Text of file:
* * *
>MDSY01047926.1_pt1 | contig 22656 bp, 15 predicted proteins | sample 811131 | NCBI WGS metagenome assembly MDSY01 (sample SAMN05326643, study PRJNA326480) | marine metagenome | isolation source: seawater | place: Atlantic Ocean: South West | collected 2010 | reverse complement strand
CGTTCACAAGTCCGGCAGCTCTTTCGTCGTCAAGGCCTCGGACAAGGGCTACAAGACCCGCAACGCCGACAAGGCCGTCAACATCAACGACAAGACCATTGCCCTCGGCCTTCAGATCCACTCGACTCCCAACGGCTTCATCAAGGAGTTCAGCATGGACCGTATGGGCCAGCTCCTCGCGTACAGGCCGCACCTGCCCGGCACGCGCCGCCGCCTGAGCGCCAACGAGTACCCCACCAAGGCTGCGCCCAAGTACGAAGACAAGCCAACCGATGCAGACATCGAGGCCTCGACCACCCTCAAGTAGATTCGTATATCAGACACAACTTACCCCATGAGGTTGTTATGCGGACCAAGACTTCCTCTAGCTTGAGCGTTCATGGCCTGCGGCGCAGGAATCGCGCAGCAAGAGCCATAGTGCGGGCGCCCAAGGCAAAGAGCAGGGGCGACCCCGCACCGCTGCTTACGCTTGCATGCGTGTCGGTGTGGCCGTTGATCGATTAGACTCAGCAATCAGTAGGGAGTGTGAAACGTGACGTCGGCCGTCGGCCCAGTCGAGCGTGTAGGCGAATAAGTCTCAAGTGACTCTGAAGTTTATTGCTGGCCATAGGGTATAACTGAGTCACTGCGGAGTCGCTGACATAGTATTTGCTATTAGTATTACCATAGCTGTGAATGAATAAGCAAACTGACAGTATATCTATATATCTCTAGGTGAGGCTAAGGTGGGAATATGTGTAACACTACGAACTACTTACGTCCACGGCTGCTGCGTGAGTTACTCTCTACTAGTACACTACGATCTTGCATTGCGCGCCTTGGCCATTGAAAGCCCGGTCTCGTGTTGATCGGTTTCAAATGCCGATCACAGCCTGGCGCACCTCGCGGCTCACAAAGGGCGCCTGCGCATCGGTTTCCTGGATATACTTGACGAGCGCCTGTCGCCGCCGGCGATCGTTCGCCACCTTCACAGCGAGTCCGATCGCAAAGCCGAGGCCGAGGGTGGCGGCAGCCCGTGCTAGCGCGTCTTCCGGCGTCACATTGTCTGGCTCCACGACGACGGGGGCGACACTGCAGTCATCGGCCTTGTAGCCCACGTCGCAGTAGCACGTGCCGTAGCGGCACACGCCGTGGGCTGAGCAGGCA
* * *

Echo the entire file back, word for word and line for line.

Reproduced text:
>MDSY01047926.1_pt1 | contig 22656 bp, 15 predicted proteins | sample 811131 | NCBI WGS metagenome assembly MDSY01 (sample SAMN05326643, study PRJNA326480) | marine metagenome | isolation source: seawater | place: Atlantic Ocean: South West | collected 2010 | reverse complement strand
CGTTCACAAGTCCGGCAGCTCTTTCGTCGTCAAGGCCTCGGACAAGGGCTACAAGACCCGCAACGCCGACAAGGCCGTCAACATCAACGACAAGACCATTGCCCTCGGCCTTCAGATCCACTCGACTCCCAACGGCTTCATCAAGGAGTTCAGCATGGACCGTATGGGCCAGCTCCTCGCGTACAGGCCGCACCTGCCCGGCACGCGCCGCCGCCTGAGCGCCAACGAGTACCCCACCAAGGCTGCGCCCAAGTACGAAGACAAGCCAACCGATGCAGACATCGAGGCCTCGACCACCCTCAAGTAGATTCGTATATCAGACACAACTTACCCCATGAGGTTGTTATGCGGACCAAGACTTCCTCTAGCTTGAGCGTTCATGGCCTGCGGCGCAGGAATCGCGCAGCAAGAGCCATAGTGCGGGCGCCCAAGGCAAAGAGCAGGGGCGACCCCGCACCGCTGCTTACGCTTGCATGCGTGTCGGTGTGGCCGTTGATCGATTAGACTCAGCAATCAGTAGGGAGTGTGAAACGTGACGTCGGCCGTCGGCCCAGTCGAGCGTGTAGGCGAATAAGTCTCAAGTGACTCTGAAGTTTATTGCTGGCCATAGGGTATAACTGAGTCACTGCGGAGTCGCTGACATAGTATTTGCTATTAGTATTACCATAGCTGTGAATGAATAAGCAAACTGACAGTATATCTATATATCTCTAGGTGAGGCTAAGGTGGGAATATGTGTAACACTACGAACTACTTACGTCCACGGCTGCTGCGTGAGTTACTCTCTACTAGTACACTACGATCTTGCATTGCGCGCCTTGGCCATTGAAAGCCCGGTCTCGTGTTGATCGGTTTCAAATGCCGATCACAGCCTGGCGCACCTCGCGGCTCACAAAGGGCGCCTGCGCATCGGTTTCCTGGATATACTTGACGAGCGCCTGTCGCCGCCGGCGATCGTTCGCCACCTTCACAGCGAGTCCGATCGCAAAGCCGAGGCCGAGGGTGGCGGCAGCCCGTGCTAGCGCGTCTTCCGGCGTCACATTGTCTGGCTCCACGACGACGGGGGCGACACTGCAGTCATCGGCCTTGTAGCCCACGTCGCAGTAGCACGTGCCGTAGCGGCACACGCCGTGGGCTGAGCAGGCA